Skip to main content

Innovations for touch in VR

Sponsored by

This event is over.

Event Details:

“Deep learning classification of touch gestures using distributed normal and shear force”

Speaker: Hojung Choi, Ph.D. Candidate in Mechanical Engineering, Stanford University

Abstract: When humans socially interact with another agent (e.g., human, pet, or robot) through touch, they do so by applying varying amounts of force with different directions, locations, contact areas, and durations. While previous work on touch gesture recognition has focused on the spatio-temporal distribution of normal forces, we hypothesize that the addition of shear forces will permit more reliable classification. We present a soft, flexible skin with an array of tri-axial tactile sensors for the arm of a person or robot. We use it to collect data on 13 touch gesture classes through user studies and train a Convolutional Neural Network (CNN) to learn spatio-temporal features from the recorded data. The network achieved a recognition accuracy of 74% with normal and shear data, compared to 66% using only normal force data. Adding distributed shear data improved classification accuracy for 11 out of 13 touch gesture classes.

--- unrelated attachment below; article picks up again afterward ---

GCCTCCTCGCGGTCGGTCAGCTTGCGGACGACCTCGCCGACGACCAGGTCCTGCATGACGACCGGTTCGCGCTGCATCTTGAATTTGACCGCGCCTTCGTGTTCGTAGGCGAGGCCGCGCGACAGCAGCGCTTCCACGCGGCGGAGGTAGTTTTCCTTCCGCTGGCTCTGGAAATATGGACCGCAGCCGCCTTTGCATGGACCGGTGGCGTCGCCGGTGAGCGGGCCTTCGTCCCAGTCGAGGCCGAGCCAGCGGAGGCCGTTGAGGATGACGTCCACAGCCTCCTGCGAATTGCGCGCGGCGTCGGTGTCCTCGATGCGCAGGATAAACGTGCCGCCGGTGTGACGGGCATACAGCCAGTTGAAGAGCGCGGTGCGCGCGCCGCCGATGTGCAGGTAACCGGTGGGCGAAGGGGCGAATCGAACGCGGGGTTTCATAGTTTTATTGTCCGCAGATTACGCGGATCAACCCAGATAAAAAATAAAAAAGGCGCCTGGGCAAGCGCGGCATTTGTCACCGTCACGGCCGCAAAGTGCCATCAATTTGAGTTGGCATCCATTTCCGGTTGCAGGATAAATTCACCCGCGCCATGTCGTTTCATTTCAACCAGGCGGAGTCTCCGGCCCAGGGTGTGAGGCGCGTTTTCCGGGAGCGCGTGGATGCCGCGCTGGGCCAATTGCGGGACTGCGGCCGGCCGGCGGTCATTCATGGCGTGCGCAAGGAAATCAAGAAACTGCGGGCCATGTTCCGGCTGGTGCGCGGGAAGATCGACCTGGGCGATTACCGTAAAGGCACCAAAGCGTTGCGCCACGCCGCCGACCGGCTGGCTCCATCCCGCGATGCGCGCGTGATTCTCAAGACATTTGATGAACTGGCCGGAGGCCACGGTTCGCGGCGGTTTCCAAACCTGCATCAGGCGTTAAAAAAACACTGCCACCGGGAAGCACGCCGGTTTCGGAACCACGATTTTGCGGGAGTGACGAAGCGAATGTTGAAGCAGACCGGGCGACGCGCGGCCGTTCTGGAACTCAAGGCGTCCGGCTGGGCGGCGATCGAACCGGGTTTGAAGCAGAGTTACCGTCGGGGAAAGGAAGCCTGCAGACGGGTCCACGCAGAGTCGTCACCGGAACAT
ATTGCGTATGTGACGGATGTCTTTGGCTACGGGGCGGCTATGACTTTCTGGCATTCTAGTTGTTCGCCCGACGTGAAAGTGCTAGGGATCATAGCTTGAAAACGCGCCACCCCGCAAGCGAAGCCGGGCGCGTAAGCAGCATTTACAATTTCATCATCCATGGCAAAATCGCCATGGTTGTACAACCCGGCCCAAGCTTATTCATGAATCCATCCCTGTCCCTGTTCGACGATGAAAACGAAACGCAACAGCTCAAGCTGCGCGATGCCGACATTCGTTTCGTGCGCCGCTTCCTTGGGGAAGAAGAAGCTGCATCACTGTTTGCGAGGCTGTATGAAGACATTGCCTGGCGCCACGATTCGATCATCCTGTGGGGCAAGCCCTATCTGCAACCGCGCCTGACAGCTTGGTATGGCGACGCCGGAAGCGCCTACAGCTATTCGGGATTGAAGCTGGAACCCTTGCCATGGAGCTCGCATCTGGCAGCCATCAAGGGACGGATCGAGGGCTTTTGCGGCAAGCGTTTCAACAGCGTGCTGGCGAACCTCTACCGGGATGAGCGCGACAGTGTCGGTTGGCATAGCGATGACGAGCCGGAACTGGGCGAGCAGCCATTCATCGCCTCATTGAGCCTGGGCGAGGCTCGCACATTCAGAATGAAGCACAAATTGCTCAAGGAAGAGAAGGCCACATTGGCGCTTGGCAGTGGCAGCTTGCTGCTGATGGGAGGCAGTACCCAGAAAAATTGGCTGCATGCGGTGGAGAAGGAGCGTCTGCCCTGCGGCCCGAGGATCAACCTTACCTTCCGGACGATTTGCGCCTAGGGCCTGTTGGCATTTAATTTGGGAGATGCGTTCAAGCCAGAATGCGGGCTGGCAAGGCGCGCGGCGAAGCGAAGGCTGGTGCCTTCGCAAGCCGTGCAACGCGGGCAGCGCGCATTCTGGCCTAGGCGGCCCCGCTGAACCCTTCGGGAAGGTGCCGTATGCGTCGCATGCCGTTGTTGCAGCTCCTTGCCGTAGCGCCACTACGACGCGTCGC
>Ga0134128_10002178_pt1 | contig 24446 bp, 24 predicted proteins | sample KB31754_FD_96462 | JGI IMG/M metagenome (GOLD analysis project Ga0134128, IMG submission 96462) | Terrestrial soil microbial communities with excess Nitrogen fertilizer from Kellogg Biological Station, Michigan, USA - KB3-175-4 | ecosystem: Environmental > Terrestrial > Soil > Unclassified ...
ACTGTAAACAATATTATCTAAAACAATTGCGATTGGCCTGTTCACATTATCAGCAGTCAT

“AI-enhanced electronic skin that rapidly reads hand tasks with limited data”

Speaker: Kyun Kyu (Richard) Kim, Postdoctoral Scholar, Chemical Engineering, Stanford University

Abstract: Technologies for human-machine interface plays a key role in human augmentation, prosthetics, robot learning, and virtual reality. Specifically, devices for tracking our hand enables a variety of interactive and virtual tasks such as object recognition, manipulation and even communication. However, there remains a big gap in capabilities compared to human in terms of precision, fast learning, and low-power consumption.

In this talk, I explain the newly developed fast-learnable electronic skin device which enables user-independent, data-efficient recognition of different hand tasks. This work is the first practical approach that is both lean enough in form and adaptable enough to work for essentially any user with limited data.  It consists of direct printable electrical nanomesh that is coupled with an unsupervised meta-learning framework. The developed system rapidly adapts to various users and tasks, including command recognition, keyboard typing, and object recognition in virtual space.

4 people are interested in this event


Stream Information: